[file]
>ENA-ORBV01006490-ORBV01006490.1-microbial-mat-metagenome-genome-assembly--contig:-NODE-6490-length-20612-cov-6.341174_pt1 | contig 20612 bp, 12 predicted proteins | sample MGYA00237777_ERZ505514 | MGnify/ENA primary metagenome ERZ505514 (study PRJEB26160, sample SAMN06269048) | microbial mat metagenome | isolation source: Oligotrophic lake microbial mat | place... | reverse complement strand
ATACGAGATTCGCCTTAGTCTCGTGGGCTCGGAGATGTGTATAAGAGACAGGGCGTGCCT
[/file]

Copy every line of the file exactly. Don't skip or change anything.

>ENA-ORBV01006490-ORBV01006490.1-microbial-mat-metagenome-genome-assembly--contig:-NODE-6490-length-20612-cov-6.341174_pt1 | contig 20612 bp, 12 predicted proteins | sample MGYA00237777_ERZ505514 | MGnify/ENA primary metagenome ERZ505514 (study PRJEB26160, sample SAMN06269048) | microbial mat metagenome | isolation source: Oligotrophic lake microbial mat | place... | reverse complement strand
ATACGAGATTCGCCTTAGTCTCGTGGGCTCGGAGATGTGTATAAGAGACAGGGCGTGCCT